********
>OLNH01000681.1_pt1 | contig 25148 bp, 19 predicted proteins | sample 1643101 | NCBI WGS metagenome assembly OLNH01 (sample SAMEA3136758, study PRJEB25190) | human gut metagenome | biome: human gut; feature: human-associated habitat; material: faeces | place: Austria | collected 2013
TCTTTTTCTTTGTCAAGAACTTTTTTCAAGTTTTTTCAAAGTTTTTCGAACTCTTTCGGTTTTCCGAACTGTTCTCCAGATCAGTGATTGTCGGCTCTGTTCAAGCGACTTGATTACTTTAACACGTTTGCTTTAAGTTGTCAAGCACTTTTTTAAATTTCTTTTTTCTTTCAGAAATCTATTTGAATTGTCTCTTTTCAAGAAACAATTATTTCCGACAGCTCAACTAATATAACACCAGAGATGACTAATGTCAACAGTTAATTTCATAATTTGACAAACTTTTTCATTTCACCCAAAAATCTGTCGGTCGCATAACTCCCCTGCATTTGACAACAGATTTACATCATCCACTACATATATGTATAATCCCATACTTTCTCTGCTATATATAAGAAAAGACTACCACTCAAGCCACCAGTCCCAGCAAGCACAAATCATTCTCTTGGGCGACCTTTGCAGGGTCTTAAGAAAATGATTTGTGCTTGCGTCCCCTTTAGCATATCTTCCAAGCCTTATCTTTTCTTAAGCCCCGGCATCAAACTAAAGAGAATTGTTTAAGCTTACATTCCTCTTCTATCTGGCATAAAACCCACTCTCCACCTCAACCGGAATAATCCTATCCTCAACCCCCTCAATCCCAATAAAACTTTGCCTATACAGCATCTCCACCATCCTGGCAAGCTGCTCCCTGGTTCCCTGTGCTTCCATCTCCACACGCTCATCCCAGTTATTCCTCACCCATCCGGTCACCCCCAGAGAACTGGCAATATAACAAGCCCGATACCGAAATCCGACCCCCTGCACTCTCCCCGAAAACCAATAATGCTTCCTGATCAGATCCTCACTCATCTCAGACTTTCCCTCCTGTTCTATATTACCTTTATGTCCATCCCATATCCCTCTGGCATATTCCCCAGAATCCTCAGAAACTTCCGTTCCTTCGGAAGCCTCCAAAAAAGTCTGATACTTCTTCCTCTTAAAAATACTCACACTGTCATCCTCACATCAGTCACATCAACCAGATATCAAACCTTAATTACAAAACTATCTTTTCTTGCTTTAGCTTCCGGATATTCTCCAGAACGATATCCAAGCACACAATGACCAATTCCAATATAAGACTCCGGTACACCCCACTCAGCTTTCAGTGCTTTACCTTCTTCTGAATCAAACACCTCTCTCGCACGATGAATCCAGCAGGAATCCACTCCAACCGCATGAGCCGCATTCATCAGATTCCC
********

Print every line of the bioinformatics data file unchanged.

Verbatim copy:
>OLNH01000681.1_pt1 | contig 25148 bp, 19 predicted proteins | sample 1643101 | NCBI WGS metagenome assembly OLNH01 (sample SAMEA3136758, study PRJEB25190) | human gut metagenome | biome: human gut; feature: human-associated habitat; material: faeces | place: Austria | collected 2013
TCTTTTTCTTTGTCAAGAACTTTTTTCAAGTTTTTTCAAAGTTTTTCGAACTCTTTCGGTTTTCCGAACTGTTCTCCAGATCAGTGATTGTCGGCTCTGTTCAAGCGACTTGATTACTTTAACACGTTTGCTTTAAGTTGTCAAGCACTTTTTTAAATTTCTTTTTTCTTTCAGAAATCTATTTGAATTGTCTCTTTTCAAGAAACAATTATTTCCGACAGCTCAACTAATATAACACCAGAGATGACTAATGTCAACAGTTAATTTCATAATTTGACAAACTTTTTCATTTCACCCAAAAATCTGTCGGTCGCATAACTCCCCTGCATTTGACAACAGATTTACATCATCCACTACATATATGTATAATCCCATACTTTCTCTGCTATATATAAGAAAAGACTACCACTCAAGCCACCAGTCCCAGCAAGCACAAATCATTCTCTTGGGCGACCTTTGCAGGGTCTTAAGAAAATGATTTGTGCTTGCGTCCCCTTTAGCATATCTTCCAAGCCTTATCTTTTCTTAAGCCCCGGCATCAAACTAAAGAGAATTGTTTAAGCTTACATTCCTCTTCTATCTGGCATAAAACCCACTCTCCACCTCAACCGGAATAATCCTATCCTCAACCCCCTCAATCCCAATAAAACTTTGCCTATACAGCATCTCCACCATCCTGGCAAGCTGCTCCCTGGTTCCCTGTGCTTCCATCTCCACACGCTCATCCCAGTTATTCCTCACCCATCCGGTCACCCCCAGAGAACTGGCAATATAACAAGCCCGATACCGAAATCCGACCCCCTGCACTCTCCCCGAAAACCAATAATGCTTCCTGATCAGATCCTCACTCATCTCAGACTTTCCCTCCTGTTCTATATTACCTTTATGTCCATCCCATATCCCTCTGGCATATTCCCCAGAATCCTCAGAAACTTCCGTTCCTTCGGAAGCCTCCAAAAAAGTCTGATACTTCTTCCTCTTAAAAATACTCACACTGTCATCCTCACATCAGTCACATCAACCAGATATCAAACCTTAATTACAAAACTATCTTTTCTTGCTTTAGCTTCCGGATATTCTCCAGAACGATATCCAAGCACACAATGACCAATTCCAATATAAGACTCCGGTACACCCCACTCAGCTTTCAGTGCTTTACCTTCTTCTGAATCAAACACCTCTCTCGCACGATGAATCCAGCAGGAATCCACTCCAACCGCATGAGCCGCATTCATCAGATTCCC